Sunday, November 6, 2016

Hands-free Mobile Phone Drivers Roughly The Same As Drunk Drivers

Posed picture of me using mobile phone while driving
I'm sure you've seen lots of drivers driving and using their phone at the same time. I saw three drivers using their phones while standing at the back door of our clinic this morning, According to Singapore Traffic Police figures, at least eight drivers were caught using their mobile devices behind the wheel last year. Hopefully, you're not one of them.

Here's an article I found by a group of researchers comparing the effects of a variety of mobile phone usage conditions to different levels of alcohol intoxication on driving performance and vigilance.

Each participant had to complete a simulated driving task on two days, separated by a week's break. Driving performance was assessed by variables including time spent speeding, braking reaction time, time driving in target speed range, lateral lane position and speed deviation etc

On the mobile phone day, the participants performed the simulated driving task under the following four conditions. No phone usage, a hands free conversation, a hands free but cognitively demanding conversation and texting.

On the alcohol day, the participants performed the simulated driving task at four different blood alcohol concentration levels (BAC), 0.00. 0.04, 0.07 and 0.1.

Here's what they found. Under BAC 0.7 and 0.1 alcohol conditions, the participants spent less time in the target speed range, more time speeding and took longer to brake than in the 0.00 condition.

While using their mobile phones, participants took longer to brake in the hands free conversation, cognitively demanding hands free conversation and while texting. They also spent less time in the target speed range and more time speeding in the cognitively demanding hands free conversation and while texting.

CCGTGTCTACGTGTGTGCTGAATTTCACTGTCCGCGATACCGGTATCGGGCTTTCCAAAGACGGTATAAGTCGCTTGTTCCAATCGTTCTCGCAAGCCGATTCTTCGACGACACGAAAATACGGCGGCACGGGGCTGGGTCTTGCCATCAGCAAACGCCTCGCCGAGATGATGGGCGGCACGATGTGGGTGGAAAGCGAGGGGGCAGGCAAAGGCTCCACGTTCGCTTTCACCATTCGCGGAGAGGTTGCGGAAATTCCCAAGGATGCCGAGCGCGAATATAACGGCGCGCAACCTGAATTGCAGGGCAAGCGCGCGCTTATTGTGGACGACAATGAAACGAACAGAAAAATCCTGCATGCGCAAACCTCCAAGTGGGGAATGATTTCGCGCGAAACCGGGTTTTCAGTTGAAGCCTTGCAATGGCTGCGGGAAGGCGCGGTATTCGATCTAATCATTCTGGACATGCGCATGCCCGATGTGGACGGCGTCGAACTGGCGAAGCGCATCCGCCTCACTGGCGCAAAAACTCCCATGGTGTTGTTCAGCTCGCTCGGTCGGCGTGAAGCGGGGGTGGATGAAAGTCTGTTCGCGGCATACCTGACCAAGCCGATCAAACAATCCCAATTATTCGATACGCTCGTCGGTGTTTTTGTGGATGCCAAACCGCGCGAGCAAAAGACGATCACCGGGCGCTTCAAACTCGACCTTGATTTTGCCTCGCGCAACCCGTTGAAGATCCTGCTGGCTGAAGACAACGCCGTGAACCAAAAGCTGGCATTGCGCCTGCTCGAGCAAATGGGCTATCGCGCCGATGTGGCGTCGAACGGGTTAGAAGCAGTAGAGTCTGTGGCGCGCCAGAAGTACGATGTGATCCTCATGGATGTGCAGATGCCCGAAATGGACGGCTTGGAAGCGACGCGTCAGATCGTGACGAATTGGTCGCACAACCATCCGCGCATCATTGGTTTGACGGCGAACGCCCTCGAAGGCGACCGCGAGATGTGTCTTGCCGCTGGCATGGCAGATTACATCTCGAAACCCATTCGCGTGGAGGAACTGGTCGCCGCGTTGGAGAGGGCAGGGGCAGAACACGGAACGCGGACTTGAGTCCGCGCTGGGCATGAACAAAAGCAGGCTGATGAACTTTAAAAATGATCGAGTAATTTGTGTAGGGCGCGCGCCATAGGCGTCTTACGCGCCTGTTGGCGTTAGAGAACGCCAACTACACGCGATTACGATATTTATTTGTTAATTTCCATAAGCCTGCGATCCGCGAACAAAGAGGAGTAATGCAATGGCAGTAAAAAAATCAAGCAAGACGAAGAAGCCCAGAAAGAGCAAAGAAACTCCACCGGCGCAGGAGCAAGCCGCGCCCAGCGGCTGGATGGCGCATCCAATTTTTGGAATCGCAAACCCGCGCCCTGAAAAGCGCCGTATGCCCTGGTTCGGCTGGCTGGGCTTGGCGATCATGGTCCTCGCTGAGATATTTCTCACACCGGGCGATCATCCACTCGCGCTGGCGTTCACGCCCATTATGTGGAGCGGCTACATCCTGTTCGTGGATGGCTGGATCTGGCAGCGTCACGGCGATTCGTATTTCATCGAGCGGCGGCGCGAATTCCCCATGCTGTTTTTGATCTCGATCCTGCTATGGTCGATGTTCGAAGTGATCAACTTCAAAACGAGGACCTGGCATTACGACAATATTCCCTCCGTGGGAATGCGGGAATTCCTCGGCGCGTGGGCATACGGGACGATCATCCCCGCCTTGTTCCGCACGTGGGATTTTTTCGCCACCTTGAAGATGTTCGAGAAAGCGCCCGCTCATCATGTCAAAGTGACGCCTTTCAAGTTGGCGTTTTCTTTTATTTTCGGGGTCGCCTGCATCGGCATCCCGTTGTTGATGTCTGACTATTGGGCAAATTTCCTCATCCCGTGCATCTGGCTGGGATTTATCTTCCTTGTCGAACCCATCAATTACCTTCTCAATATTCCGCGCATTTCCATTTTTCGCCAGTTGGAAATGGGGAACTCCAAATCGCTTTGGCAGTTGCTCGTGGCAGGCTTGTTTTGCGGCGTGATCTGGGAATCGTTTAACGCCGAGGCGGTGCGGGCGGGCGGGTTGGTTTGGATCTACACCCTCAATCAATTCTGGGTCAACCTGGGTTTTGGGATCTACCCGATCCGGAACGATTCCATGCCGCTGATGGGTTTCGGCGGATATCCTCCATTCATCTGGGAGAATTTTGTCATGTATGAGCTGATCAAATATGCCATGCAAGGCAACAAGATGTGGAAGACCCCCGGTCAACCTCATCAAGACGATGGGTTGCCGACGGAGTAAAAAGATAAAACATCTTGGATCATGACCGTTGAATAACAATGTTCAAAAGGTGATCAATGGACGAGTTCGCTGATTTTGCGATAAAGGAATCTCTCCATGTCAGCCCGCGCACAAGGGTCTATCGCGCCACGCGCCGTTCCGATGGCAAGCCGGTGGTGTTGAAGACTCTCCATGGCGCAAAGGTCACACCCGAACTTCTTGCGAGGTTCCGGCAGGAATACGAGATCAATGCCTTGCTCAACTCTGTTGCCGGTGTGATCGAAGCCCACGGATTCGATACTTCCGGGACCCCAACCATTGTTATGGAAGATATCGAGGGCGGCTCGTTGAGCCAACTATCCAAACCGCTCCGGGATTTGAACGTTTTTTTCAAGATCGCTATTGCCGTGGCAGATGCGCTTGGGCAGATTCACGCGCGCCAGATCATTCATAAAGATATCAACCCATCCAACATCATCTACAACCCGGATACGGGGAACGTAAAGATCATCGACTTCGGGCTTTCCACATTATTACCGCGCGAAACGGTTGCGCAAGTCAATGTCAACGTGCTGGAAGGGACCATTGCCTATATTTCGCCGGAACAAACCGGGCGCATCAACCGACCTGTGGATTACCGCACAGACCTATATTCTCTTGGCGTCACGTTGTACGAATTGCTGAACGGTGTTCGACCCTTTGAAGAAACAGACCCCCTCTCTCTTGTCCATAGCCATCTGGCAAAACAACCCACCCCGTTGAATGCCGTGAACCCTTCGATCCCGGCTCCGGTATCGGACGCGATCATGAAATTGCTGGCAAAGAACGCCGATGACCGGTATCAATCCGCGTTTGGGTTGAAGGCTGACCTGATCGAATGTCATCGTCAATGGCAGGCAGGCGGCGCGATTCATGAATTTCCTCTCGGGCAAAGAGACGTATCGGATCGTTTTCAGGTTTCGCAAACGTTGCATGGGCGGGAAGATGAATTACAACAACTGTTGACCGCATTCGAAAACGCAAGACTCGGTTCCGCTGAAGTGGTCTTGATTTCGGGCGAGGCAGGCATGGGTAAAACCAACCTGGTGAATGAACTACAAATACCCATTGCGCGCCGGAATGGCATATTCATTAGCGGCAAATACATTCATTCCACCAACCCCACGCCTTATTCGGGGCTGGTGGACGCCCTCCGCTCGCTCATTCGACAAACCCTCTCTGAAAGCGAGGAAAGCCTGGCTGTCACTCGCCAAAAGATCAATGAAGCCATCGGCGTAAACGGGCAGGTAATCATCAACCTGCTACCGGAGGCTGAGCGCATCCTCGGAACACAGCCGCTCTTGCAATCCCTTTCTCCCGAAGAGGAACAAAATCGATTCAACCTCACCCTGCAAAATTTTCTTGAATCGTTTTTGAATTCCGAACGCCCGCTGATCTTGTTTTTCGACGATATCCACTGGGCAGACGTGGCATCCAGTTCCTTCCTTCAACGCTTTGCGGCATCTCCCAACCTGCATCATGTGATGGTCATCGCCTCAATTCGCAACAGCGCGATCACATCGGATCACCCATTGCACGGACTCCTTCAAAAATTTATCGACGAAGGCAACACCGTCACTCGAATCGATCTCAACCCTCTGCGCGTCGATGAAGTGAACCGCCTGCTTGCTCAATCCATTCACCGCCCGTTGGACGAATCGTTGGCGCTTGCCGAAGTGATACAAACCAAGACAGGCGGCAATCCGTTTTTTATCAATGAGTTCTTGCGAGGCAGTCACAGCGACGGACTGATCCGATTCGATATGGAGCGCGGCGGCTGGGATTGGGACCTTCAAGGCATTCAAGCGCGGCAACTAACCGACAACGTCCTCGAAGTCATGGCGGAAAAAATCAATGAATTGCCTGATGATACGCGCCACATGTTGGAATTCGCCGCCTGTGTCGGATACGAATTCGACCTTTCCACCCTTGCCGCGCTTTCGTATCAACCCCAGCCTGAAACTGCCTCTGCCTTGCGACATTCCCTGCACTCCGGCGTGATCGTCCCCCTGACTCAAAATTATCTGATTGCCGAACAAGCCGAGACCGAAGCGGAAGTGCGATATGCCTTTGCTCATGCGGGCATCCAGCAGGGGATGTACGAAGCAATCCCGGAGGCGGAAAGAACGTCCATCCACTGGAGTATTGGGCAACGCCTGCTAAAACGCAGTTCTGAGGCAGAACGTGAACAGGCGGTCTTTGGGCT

When comparing both conditions, the hands free conversation was comparable to the legally permissible BAC level (0.04). The cognitively demanding and texting conversations were similar to the BAC 0.07 to 0.1 results.

According to the conclusion by the authors, simple hands free conversations while driving may not represent a significant driving risk (comparable to legally permissible BAC levels). Cognitively demanding hands free conversation and especially texting while driving represent significant risks to driving i.e. similar to when they were drunk!

In Singapore, it is currently illegal for drivers to hold any type of mobile device while driving. As long as you're holding it while the vehicle is moving you can be charged. Previously, you could not call or text on a mobile phone.

However, it is not illegal to use a mobile device if it is mounted on a holder or a dashboard. Wearable technology such as Google Glass or the Apple watch is not mentioned though.

So be safe while you're out on the roads (especially if you're cycling).


Leung S, Croft RJ et al (2012). A Comparison Of The Effect Of Mobile Phone Use And Alcohol Consumption On Drving Simulation Performance. Traffic Inj Prev. 13(6): 566-574. DOI: 10.1080/15389588.2012.683118.

Riding with one finger and giving cyclists a bad name
*Picture by Comrade King from Flickr.

No comments:

Post a Comment